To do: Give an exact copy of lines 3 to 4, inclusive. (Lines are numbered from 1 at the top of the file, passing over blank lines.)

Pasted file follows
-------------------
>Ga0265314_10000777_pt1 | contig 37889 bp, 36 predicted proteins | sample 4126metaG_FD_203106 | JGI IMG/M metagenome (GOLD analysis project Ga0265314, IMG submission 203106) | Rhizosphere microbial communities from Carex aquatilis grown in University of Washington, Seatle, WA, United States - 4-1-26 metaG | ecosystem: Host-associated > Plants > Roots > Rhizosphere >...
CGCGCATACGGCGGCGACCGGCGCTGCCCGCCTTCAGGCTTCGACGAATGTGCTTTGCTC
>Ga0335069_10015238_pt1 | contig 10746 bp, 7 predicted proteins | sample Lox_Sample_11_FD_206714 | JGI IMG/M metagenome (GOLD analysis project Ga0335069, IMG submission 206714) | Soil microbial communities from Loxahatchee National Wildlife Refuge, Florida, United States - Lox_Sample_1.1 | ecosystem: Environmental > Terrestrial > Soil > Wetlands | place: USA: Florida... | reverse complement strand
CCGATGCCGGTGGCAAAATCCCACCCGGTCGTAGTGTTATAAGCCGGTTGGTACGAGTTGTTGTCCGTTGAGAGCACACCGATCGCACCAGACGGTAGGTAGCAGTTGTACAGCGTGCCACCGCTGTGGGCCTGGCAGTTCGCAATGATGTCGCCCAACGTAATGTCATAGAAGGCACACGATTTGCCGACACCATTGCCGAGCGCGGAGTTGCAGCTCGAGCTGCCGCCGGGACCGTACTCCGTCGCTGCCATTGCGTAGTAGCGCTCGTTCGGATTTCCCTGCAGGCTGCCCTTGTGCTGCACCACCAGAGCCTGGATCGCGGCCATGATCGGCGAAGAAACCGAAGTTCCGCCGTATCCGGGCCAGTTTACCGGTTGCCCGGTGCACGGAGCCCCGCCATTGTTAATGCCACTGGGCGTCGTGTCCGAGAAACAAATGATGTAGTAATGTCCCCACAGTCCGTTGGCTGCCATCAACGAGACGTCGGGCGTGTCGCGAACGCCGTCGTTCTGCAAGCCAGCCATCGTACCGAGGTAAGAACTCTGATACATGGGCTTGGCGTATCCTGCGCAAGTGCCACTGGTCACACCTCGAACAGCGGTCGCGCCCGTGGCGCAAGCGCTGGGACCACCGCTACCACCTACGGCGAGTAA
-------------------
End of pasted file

>Ga0335069_10015238_pt1 | contig 10746 bp, 7 predicted proteins | sample Lox_Sample_11_FD_206714 | JGI IMG/M metagenome (GOLD analysis project Ga0335069, IMG submission 206714) | Soil microbial communities from Loxahatchee National Wildlife Refuge, Florida, United States - Lox_Sample_1.1 | ecosystem: Environmental > Terrestrial > Soil > Wetlands | place: USA: Florida... | reverse complement strand
CCGATGCCGGTGGCAAAATCCCACCCGGTCGTAGTGTTATAAGCCGGTTGGTACGAGTTGTTGTCCGTTGAGAGCACACCGATCGCACCAGACGGTAGGTAGCAGTTGTACAGCGTGCCACCGCTGTGGGCCTGGCAGTTCGCAATGATGTCGCCCAACGTAATGTCATAGAAGGCACACGATTTGCCGACACCATTGCCGAGCGCGGAGTTGCAGCTCGAGCTGCCGCCGGGACCGTACTCCGTCGCTGCCATTGCGTAGTAGCGCTCGTTCGGATTTCCCTGCAGGCTGCCCTTGTGCTGCACCACCAGAGCCTGGATCGCGGCCATGATCGGCGAAGAAACCGAAGTTCCGCCGTATCCGGGCCAGTTTACCGGTTGCCCGGTGCACGGAGCCCCGCCATTGTTAATGCCACTGGGCGTCGTGTCCGAGAAACAAATGATGTAGTAATGTCCCCACAGTCCGTTGGCTGCCATCAACGAGACGTCGGGCGTGTCGCGAACGCCGTCGTTCTGCAAGCCAGCCATCGTACCGAGGTAAGAACTCTGATACATGGGCTTGGCGTATCCTGCGCAAGTGCCACTGGTCACACCTCGAACAGCGGTCGCGCCCGTGGCGCAAGCGCTGGGACCACCGCTACCACCTACGGCGAGTAA